I didn't buy the Martian Manhunter comic, just paged through it, reading some of it, at the store. I agree with your assessment completely. I did like the Rossmo artwork, but that's not enough to sell a story, which looked quite flimsy for a first issue. I wouldn't say it accomplished the high praise of Tom King's quote on the cover, that's for sure. I think DC was hoping for another critically acclaimed introspective character study, ala King's Mister Miracle. Orlando doesn't seem to have the skill to pull that off though, instead turning in something quite average. However, as I'm about to point out, metaphorical characterizations of the Martian Manhunter has already been suitably mined, unlike a character like Mister Miracle. So, that was always going to work against Orlando too. I am a fan of the Martian Manhunter. The J.M. DeMatteis mini-series and the John Ostrander series were pretty well perfect comics using the character to explore the themes of loneliness or loss. I also do have a soft spot for some of the Silver Age stories featuring the character from the Showcase Presents books,. Also, the best Martian Manhunter story in ages, even while not actually featuring that character, is Weird Detective by Fred Van Lente from Dark Horse. It's like Martian Manhunter, as a a noir detective, meets H.P. Lovecraft. That's a very fine comic mini-series, indeed.
  19. Christian

    Hellboy/B.P.R.D. thread

    BPRD: The Devil You Know #11 (Ragnarok, part 1)-Oh yes! This just got so good. All the patience is finally paying off. The ending of "Hell on Earth" was all just a ruse, making the reader think that Mignola had changed plans, and that things weren't going to end up so badly. Oh no. The End is coming.
  20. Christian

    Other comics we read recently

    Oh....my....gosh! This is looking to end up being my favourite comic book of 2019 already. This is the comic book you always wanted Alan Moore to write, but never knew you needed him to do it. It's called Life on the Moon, about the 1835 New York Sun "Great Moon Hoax". You have no idea how often I've dreamt that there really were bat-people living on the Moon..... https://www.previewsworld.com/Catalog/DEC180795
  21. Christian

    Image Comics

    Thanks for posting that. I think what is missed by many, those who rely on Crowley, whose fascination was affixed with Egyptian mythology and his own blind hatred for all things Christianity (due to his upbringing), is that there was a clear break between Judaism and Christianity, with the Age of Aries giving way to the Age of Pisces. Under Crowley's schemata it should all be lumped together under the Age of Osiris, even though there is a contra-distinction between the patriarchy of the Age of Aries to the Age of Pisces and also that Crowley's description of the Age of Osiris being one of the "worship of death, to fetishism of self-sacrifice, peace, and mercy" would certainly not equate to the Age of Aries. So, I find there's always some confusion there between the push and pull of trying to shoehorn elements which clearly don't fit (no differentiation between the Ages of Aries versus Pisces) with Crowley's essentialist patriarchal Age of Osiris. Osiris was the father, while Horus was the son. Yet, Jesus was the Son, not the father. Also see: The Holy Spirit entered in to Jesus at the time of his baptism.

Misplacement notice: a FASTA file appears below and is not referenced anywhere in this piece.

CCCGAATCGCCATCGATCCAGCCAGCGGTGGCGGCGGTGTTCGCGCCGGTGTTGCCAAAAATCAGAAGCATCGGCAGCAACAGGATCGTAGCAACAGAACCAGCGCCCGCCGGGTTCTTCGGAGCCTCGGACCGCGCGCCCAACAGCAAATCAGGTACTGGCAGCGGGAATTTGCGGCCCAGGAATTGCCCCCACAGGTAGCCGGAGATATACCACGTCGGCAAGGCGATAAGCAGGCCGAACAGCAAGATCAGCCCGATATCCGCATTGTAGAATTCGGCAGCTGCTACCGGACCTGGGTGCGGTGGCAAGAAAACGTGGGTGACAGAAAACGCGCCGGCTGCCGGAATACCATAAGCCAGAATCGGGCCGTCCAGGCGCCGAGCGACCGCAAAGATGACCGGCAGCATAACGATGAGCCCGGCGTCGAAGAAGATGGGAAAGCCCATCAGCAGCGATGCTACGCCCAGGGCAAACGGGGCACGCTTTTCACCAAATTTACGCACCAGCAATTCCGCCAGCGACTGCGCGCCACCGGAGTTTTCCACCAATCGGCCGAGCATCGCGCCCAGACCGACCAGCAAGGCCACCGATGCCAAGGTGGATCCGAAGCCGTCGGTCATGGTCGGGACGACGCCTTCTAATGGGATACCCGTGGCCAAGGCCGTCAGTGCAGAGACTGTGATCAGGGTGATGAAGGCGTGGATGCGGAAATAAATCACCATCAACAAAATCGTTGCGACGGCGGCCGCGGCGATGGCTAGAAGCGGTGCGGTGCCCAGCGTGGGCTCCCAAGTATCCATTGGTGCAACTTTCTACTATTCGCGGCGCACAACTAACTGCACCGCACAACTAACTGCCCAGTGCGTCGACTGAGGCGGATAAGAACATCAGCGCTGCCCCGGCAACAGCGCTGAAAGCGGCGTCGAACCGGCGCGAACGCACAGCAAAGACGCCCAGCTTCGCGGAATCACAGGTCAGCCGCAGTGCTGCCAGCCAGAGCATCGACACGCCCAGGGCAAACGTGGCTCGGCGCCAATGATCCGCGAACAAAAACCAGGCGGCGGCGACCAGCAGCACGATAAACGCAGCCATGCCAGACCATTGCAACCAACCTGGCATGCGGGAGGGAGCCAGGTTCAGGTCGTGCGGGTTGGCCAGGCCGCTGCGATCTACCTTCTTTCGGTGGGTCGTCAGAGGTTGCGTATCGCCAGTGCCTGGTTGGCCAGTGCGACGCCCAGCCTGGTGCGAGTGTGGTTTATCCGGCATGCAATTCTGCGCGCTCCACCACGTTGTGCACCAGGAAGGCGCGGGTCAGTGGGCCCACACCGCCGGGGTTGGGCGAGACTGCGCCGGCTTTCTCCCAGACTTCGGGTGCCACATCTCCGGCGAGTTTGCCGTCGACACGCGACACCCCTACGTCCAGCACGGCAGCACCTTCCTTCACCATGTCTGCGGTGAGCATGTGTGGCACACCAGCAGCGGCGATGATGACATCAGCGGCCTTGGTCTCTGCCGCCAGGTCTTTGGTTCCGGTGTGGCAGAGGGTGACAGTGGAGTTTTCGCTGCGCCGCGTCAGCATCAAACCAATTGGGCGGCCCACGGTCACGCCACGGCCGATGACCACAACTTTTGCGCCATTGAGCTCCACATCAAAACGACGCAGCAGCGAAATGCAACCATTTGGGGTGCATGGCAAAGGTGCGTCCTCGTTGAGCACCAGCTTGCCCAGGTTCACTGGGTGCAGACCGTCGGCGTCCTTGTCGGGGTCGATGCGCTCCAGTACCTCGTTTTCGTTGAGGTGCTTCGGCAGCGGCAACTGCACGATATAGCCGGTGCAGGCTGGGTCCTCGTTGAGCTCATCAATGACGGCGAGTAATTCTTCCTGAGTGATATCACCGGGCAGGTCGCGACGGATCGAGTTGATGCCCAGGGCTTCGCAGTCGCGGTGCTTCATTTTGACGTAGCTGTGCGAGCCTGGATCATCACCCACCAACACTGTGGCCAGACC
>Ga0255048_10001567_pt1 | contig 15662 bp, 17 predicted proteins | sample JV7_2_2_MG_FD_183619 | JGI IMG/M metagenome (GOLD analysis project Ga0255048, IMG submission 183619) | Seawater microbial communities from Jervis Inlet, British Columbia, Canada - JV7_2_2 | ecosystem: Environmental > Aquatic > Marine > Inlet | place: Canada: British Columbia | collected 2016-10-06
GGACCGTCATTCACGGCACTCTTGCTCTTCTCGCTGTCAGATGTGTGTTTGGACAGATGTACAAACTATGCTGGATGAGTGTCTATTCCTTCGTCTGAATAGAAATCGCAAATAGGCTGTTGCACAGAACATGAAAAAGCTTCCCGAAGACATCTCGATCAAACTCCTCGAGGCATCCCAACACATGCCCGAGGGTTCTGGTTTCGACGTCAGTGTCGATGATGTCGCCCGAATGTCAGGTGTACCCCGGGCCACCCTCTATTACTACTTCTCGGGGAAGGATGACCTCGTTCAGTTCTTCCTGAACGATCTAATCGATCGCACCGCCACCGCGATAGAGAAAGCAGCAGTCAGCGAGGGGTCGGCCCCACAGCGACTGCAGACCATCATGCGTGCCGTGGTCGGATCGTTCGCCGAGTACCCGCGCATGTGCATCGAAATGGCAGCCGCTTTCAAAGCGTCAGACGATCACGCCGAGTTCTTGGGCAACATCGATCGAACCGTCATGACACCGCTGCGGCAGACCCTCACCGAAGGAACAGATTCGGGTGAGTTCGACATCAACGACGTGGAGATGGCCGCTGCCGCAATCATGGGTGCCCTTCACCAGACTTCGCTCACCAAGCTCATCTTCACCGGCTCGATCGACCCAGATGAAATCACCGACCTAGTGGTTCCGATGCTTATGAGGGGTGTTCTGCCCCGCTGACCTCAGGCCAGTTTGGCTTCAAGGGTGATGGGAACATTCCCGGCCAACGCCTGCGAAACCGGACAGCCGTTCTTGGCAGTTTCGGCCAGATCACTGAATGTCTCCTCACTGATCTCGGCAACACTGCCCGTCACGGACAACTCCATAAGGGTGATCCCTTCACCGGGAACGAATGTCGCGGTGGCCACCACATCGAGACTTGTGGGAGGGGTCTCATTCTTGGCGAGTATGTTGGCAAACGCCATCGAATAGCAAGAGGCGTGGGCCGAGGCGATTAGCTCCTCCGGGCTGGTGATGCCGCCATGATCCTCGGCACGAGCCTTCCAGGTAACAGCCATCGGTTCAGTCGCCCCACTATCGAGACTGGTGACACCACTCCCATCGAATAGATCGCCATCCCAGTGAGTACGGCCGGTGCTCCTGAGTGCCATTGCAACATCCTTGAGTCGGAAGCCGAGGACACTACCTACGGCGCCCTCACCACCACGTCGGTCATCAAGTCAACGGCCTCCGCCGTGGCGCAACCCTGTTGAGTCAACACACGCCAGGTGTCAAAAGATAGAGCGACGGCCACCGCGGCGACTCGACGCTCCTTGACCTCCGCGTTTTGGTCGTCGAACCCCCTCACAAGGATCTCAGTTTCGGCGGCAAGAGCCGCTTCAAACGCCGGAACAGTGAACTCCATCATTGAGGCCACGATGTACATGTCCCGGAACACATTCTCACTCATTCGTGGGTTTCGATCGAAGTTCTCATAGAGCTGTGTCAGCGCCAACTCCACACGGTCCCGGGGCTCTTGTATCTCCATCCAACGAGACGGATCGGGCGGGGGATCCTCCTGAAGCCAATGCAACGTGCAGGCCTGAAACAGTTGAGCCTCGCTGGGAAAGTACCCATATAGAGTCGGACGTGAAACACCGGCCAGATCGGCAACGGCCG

22. Christian

    Image Comics

    I think that the dismembering elements play in to shamanistic ritual. In shamanism, the person on the astral voyage often reports having their bodies torn apart and put back together by beings outside of known reality, leaving them more powerful afterward. Also, in the alien abduction lore, you see the same sort of motifs being reported many times, in the physical ordeals that the abductee goes through in the "examining room" by the Greys. I did not read any feminist elements in to the text, personally. There is reference being name to the anima, but I wouldn't go any further in that direction, myself. Also, I wasn't saying it was "all Kabbalah", I was saying that if you don't have any understanding of the Qliphoth, that I'm not sure that you could fully figure out what is meant to be happening. Though, I think it shows a lack of understanding of the very concept of Kabbalah to say what is or is not a part of Kabbalism. You seem to be focusing a lot on the Victorian occult teachings about the Kabbalah, from figures such as Mathers and Crowley, rather than looking at the actual historical referents of Kabbalism. While I realize that the Jewish religion was a patriarchal religion, there is the concept of Shekhinah in Kabbalah. The idea that a feminine principle is outside of this "reductionist Kabbalah" is simply false, while simultaneously relying on the simple modern-day interpretation of materialistic feminism to explain away the mystical transformation, and put it on safer politically motivated ground. The "female divine" principle (Sophia meaning "wisdom") could just as easily be read within a Christian context, in the sense of the "Holy Spirit" (once being equated with this female divine, see once again "Shekhinah" and used interchangeably in the New Testament). In Gnosticism, the Shekhinah can be interpreted as the "hidden aspect" of God, in the context of patriarchal (re)interpretations of Judeo-Christianity (the focus on a demiurgic aspect). So, in Christianity, the believer is said to have the in-dwelling of the Holy Spirit (Shekhinah), or In other words, salvation (born again/anew). I do also think you are focusing too strongly on the personal aspects to the story, which are certainly one large part with the main character, but while ignoring the outside aspects, where Morrison deals with the philosophical concepts of nihilism. It isn't solely the main character who is in need of reintegration. Especially seeing as the ending is an allusion to the dawning of the New Aeon. I've heard it said that the writings of Max Stirner can be read as a Rorschach test. Perhaps The Nameless can serve in a similar matter.
  23. Christian

    Comics Shipping the Week of December 3rd 2018

    BPRD La Guardia #1-This looks interesting, written by science fiction writer Nnedi Okorafor. It looks to have some nice social commentary, without relying on the topical and simplistic "Trump is evil!" of so many of the current "socially conscious" fiction output, and will hopefully be much more along the lines of Kot's resonant Days of Hate. Green Lantern I'm looking at Defenders: Immortal Hulk, as I'm planning to buy the Al Ewing written Defenders series, once it's set up. I'm also thinking about picking up Merry X-Men Holiday Special #1, as there's a short story by Chris Claremont included. It depends on how long the story is, if it will be worth buying.
  24. Christian

    Image Comics

    I think you have to have an understanding of the occult concept of the Qliphoth, or the shells underlying the Sephirot in Kabbalah, to fully grasp The Nameless. I only own the individual comic issues, so I haven't read Morrison's writing for the Trade. So, I can't really help with what he was saying there. Don't worry though. Infinite Dark isn't anywhere close to as involved as The Nameless. It's a straightforward narrative, without any mysticism elements. It's just a similar mood and atmosphere, dealing with concepts of nihilism.
  25. Christian

    Image Comics

    Give Infinite Dark a chance. I'm really high on Infinite Dark. It is very dark (as promised) and is deifnitely an example of science-horror done correct.